Dupuytren’s contracture is a condition that affects the hands and fingers, causing at least one finger, typically the ring or little finger, to bend into the palm. It’s caused by the thickening and tightening of the palmar fascia, which leads to the formation of nodules and cords. The progression can vary between individuals, with some experiencing a slow onset and others a faster one. The classic presentation is flexion of the metacarpophalangeal (MCP) or proximal interphalangeal (PIP) joints, as seen in this photograph.
The condition is often associated with several risk factors. These include having a family history of the disease, certain medical conditions such as liver disease, diabetes mellitus, and epilepsy, and lifestyle factors such as high alcohol consumption. It’s also worth noting that the condition is more common in people of Northern European descent.
Yes, mature Dupuytren’s tissue typically exhibits the presence of myofibroblast cells, likely derived from fibroblasts. These are the cells responsible for the contraction of the palmar fascia. Additionally, there are also thick collagen fibers, which contribute to the thickening and contracture of the fascia.
The management of Dupuytren’s contracture includes both non-operative and operative strategies. Non-operative measures include observation, splinting, and steroid injections to reduce local tenderness. Collagenase injections have also shown promising short-term results, although long-term data is still awaited.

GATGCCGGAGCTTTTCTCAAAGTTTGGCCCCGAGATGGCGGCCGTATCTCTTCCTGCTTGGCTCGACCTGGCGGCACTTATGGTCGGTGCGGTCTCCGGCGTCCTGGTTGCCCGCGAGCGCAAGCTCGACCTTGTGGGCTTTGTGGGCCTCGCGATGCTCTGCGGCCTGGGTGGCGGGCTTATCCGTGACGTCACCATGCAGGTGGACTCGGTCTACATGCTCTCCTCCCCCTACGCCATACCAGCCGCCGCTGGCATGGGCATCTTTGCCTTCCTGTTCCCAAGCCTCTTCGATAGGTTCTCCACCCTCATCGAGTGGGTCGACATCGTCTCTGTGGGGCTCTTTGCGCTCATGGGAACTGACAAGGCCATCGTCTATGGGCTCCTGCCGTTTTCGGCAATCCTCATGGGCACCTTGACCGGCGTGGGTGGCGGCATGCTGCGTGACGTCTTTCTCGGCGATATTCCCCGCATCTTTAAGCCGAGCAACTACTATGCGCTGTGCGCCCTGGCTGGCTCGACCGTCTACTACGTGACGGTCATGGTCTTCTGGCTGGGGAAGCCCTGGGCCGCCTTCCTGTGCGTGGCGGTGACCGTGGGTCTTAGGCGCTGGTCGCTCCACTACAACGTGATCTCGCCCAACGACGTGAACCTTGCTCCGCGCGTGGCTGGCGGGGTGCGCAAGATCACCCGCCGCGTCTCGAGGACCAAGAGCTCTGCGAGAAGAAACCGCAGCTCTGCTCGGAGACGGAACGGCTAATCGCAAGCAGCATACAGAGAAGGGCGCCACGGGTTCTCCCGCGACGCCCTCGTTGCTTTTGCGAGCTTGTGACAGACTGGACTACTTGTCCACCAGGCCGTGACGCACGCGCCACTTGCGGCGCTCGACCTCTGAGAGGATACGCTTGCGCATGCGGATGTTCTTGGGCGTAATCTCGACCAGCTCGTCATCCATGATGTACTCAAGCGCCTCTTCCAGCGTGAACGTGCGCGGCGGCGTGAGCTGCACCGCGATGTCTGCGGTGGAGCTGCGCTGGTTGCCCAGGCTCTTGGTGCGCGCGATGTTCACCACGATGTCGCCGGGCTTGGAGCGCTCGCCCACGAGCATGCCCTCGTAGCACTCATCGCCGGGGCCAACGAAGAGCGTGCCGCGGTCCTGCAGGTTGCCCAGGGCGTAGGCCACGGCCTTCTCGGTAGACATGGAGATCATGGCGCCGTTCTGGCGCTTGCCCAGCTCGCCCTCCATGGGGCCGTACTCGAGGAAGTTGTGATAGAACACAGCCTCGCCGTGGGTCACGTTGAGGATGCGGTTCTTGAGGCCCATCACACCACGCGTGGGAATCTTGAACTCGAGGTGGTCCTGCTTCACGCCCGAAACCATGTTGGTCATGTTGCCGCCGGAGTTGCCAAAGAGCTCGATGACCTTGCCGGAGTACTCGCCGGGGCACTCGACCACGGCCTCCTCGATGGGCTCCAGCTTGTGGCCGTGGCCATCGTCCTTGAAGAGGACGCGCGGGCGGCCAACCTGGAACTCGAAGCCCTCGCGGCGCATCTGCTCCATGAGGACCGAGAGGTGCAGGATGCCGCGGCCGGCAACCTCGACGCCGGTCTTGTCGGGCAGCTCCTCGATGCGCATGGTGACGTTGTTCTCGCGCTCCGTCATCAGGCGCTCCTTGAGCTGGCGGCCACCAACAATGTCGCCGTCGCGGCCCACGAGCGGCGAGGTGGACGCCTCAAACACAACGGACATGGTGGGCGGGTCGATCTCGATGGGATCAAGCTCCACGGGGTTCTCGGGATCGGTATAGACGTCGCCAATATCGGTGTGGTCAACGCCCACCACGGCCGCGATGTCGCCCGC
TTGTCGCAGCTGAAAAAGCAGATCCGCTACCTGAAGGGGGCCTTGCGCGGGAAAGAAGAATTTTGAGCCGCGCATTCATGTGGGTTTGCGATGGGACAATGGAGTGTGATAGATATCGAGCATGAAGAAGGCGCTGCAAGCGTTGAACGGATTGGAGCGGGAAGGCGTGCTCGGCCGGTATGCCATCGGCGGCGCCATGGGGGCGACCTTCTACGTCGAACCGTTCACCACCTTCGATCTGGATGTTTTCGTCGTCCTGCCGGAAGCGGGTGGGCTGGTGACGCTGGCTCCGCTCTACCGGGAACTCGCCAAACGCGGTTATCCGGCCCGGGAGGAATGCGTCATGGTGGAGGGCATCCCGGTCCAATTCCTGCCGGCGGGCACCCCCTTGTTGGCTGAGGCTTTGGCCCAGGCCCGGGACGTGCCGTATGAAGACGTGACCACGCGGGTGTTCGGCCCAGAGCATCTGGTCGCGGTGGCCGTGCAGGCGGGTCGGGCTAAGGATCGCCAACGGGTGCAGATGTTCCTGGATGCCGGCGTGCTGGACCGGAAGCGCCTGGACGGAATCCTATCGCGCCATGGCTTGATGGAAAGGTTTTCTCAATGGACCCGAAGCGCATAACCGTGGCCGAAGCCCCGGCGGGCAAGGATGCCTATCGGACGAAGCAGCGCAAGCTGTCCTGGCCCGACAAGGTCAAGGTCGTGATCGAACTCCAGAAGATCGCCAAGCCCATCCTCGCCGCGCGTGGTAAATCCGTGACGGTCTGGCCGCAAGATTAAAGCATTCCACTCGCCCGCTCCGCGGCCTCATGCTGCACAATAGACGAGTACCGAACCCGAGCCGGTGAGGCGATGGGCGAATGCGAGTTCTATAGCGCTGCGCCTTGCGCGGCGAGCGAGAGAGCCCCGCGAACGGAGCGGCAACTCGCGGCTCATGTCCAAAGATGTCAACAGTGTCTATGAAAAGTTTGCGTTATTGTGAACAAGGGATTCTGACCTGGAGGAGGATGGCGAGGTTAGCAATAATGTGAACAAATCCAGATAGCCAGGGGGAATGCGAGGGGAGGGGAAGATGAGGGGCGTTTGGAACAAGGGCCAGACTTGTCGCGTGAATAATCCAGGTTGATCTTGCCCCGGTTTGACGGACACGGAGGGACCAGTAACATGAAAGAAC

Surgical options include percutaneous fasciotomy, segmental or palmar fasciectomy, regional fasciectomy with or without skin grafting, dermo-fasciectomy with skin grafting, PIP joint arthrodesis, and, in severe or recurrent cases, digit amputation.
The choice of treatment depends on the severity of the contracture, the patient’s symptoms, their functional needs, and their overall health status. For example, a patient with mild symptoms and contracture might do well with non-operative management, while surgery might be more appropriate for a patient with significant functional impairment.
Surgical treatment of Dupuytren’s contracture can come with a number of risks and potential complications. These include delayed wound healing, infection, tendon, nerve, and vessel injury, and temporary or permanent numbness. There’s also a risk of digital necrosis leading to amputation, incomplete correction of the contracture, recurrence of the disease necessitating re-operation, joint stiffness, reduced flexion or extension at the PIP joint, and pain, swelling, and tenderness. In some cases, the patient may develop chronic regional pain syndrome. As with any surgical intervention, it’s crucial to discuss these risks with the patient before proceeding.